“The Long Shadow”: The fortification of socio-economic class

A mere 4 percent of the first-graders Alexander and Entwisle had classified as the “urban disadvantaged” had by the end of the study completed the college degree that’s become more valuable than ever in the modern economy. A related reality: Just 33 of 314 had left the low-income socioeconomic status of their parents for the middle class by age 28.

A 25 year long study named The Beginning School Study out of John Hopkins University explores “disadvantaged” populations in Baltimore. The researchers observed and interviewed first graders into their adult lives over the course of twenty-five years. The evidence shows there is little upward mobility.


I am troubled by a comment made in the article: The families and neighborhoods these children were born into cast a heavy influence over the rest of their lives, from how they fared in the first grade to what they became as grownups. 

In my (Yiola) opinion, the perspective of family and community as the influence and determinant of health and success is short sighted. How a society and government collectively and resourcefully (or not) engage with families and neighbourhoods is by far the greater influence as is illustrated when the journalist explains:

The findings, meanwhile, accumulated in dozens of journal articles. Alexander and Entwisle helped establish that young children make valuable subjects, that their first-grade foundations predict their later success, that more privileged families are better able to leverage the promise of education. Also, disadvantaged children often fall even further back over the summer, without the aid of activities and summer camps.

These findings are not about the influence of family or neighbourhood; they seem more the result of the influence of quality of education, resources, opportunities that are available to populations, all of which surround socio-economic class. The structures and systemic values and institutions in place are not equal between those of high and low economic status: for example, inner city schools do not have the same resources as the schools in affluent areas – this is not the fault of the families nor the neighbourhoods nor the teachers.

We like to think that education is an equalizer — that through it, children may receive the tools to become entrepreneurs when their parents were unemployed, lawyers when their single moms had 10th-grade educations. But Alexander and Entwisle kept coming back to one data point: the 4 percent of disadvantaged children who earned college degrees by age 28.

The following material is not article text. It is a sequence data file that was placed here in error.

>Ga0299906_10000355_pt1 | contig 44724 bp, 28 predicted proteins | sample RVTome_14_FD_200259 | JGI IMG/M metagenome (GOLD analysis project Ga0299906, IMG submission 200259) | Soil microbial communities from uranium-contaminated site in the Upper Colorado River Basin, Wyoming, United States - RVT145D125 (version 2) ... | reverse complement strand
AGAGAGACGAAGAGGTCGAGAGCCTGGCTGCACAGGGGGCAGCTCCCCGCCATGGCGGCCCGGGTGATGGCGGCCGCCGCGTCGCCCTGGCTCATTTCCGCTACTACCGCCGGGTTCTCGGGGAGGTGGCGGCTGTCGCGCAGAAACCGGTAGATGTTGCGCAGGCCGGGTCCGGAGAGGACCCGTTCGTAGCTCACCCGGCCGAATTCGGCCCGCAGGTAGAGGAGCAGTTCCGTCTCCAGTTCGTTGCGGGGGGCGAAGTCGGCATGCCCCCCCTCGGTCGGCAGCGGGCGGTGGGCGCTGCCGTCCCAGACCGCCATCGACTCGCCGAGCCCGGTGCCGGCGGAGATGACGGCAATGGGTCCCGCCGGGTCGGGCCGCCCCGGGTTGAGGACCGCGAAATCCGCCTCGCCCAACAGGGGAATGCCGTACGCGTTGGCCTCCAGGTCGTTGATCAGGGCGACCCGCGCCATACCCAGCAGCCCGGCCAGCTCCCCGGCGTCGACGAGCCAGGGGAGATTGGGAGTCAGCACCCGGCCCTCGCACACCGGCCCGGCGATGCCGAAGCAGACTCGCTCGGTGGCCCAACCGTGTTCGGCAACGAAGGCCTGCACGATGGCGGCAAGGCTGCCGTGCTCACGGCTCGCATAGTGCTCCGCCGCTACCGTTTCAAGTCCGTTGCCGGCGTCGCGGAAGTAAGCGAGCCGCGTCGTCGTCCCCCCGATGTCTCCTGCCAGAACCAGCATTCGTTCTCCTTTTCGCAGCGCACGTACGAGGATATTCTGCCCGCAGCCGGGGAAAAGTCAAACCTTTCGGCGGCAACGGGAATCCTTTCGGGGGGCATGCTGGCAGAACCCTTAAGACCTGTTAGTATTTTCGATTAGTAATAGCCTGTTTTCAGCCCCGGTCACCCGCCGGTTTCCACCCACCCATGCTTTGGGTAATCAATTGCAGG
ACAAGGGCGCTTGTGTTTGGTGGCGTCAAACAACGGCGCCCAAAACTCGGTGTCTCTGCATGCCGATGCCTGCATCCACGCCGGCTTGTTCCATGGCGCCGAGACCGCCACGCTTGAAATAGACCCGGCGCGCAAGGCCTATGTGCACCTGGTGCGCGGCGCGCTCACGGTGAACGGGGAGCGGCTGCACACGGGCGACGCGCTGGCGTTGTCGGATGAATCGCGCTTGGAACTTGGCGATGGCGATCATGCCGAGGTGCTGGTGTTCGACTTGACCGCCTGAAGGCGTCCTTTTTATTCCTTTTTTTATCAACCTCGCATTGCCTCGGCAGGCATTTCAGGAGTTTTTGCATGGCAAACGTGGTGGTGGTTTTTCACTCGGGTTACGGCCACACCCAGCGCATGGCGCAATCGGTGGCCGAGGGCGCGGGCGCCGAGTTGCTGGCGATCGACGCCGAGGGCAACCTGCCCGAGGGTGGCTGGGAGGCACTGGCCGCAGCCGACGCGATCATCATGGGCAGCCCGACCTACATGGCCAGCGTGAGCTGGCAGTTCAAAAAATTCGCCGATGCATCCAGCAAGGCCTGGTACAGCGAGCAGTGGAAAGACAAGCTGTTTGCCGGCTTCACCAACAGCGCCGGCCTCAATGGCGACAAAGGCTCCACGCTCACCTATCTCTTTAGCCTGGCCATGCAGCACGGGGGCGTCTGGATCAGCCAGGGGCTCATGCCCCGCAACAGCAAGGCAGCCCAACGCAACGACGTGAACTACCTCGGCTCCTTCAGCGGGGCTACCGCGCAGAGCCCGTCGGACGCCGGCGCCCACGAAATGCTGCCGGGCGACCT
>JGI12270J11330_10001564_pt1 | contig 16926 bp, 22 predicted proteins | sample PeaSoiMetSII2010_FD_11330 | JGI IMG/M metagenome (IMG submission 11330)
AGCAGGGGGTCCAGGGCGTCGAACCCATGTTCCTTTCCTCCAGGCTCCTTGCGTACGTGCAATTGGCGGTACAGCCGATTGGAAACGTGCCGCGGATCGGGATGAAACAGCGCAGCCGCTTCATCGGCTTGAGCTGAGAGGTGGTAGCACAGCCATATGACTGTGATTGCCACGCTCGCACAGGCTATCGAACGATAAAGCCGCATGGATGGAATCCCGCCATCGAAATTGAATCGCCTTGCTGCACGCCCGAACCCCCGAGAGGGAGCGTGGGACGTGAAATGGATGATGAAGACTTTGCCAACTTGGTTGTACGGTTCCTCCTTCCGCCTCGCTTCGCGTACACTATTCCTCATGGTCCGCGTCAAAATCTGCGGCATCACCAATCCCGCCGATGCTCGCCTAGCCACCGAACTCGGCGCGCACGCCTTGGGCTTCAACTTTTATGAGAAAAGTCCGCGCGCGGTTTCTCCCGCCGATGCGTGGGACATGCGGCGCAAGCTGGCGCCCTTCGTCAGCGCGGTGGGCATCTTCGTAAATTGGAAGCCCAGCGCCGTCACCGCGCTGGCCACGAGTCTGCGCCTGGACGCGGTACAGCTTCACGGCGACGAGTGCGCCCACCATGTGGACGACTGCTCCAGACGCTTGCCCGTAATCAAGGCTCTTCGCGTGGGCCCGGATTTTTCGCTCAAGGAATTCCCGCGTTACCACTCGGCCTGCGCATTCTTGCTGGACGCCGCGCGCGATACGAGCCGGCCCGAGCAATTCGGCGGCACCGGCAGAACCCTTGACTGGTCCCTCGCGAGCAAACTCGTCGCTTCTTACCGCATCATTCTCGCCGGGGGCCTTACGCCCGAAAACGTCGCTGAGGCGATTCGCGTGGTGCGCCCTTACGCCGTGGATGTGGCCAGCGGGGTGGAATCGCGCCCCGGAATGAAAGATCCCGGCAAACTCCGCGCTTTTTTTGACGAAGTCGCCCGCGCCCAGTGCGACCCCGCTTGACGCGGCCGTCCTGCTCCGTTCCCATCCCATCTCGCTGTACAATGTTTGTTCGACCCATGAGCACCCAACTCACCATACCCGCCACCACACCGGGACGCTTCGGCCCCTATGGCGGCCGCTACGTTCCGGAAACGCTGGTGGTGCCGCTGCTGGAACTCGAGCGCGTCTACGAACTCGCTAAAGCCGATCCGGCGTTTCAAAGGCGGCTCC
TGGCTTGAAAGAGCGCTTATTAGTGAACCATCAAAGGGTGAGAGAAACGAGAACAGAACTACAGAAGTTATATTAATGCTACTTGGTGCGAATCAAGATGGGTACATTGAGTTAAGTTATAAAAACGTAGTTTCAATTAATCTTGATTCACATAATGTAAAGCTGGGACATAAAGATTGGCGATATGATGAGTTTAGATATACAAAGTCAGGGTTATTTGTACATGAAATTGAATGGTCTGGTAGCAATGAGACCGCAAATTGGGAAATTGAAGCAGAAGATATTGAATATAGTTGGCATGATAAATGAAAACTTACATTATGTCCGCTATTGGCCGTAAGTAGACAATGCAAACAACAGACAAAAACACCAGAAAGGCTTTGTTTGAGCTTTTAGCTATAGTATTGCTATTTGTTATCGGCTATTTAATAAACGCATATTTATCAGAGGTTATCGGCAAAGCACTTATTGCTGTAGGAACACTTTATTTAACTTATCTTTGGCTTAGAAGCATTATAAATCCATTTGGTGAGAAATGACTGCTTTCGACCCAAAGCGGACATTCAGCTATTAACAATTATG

“We hold that out to them as what they should work toward,” Alexander says. Yet in their data, education did not appear to provide a dependable path to stable jobs and good incomes for the worst off.  

My question then become  WHAT CAN BE DONE WITHIN EDUCATION and POLICY to allow education to be a dependable pathway?

It is not only a question of class but race certainly factors into the discussion as the researchers also discovered the following:

Alexander and Entwisle found one exception: Low-income white boys attained some of the lowest levels of education. But they earned the highest incomes among the urban disadvantaged.

They were able, Alexander and Entwisle realized, to tap into what remains of the good blue-collar jobs in Baltimore. These are the skilled crafts, the union gigs, jobs in trades traditionally passed from one generation to the next and historically withheld from blacks. These children did not inherit college expectations. But they inherited job networks. And these are the two paths to success in the Beginning School Study.

The findings confirm what we have known all along, that is classism and racism are an integral and embedded piece of our policies and existence. The idea that families and neighbourhoods are the influence is not accurate. Families and neighbourhoods are the circumstances caused because of the structures/policies/beliefs of society.

I cannot help but think of the book “The Short and Tragic Life of Robert Peace” a biography that Clare recommended some time ago here on the blog. Robert Peace grew up much like the urban youth in Baltimore. He was a genius and thrived in school so much so that he found himself a Yale graduate. However, he could not escape the drug-dealing life and was ultimately murdered in the neighbourhood where he grew up. Moving upward in socio-class is not only a matter of doing well in school or acquiring money (although these elements too are extremely difficult today). Education and money are not indicators of moving outside one’s class. There seems to be fortress like walls around different classes of our given society and only with extreme leaps and bounds and circumstances can one truly cross the borders.

The research methodology of this study is fascinating. 25 years of observation and interviews, of relationship building and reporting. The work of the researchers is exciting and so very interesting.

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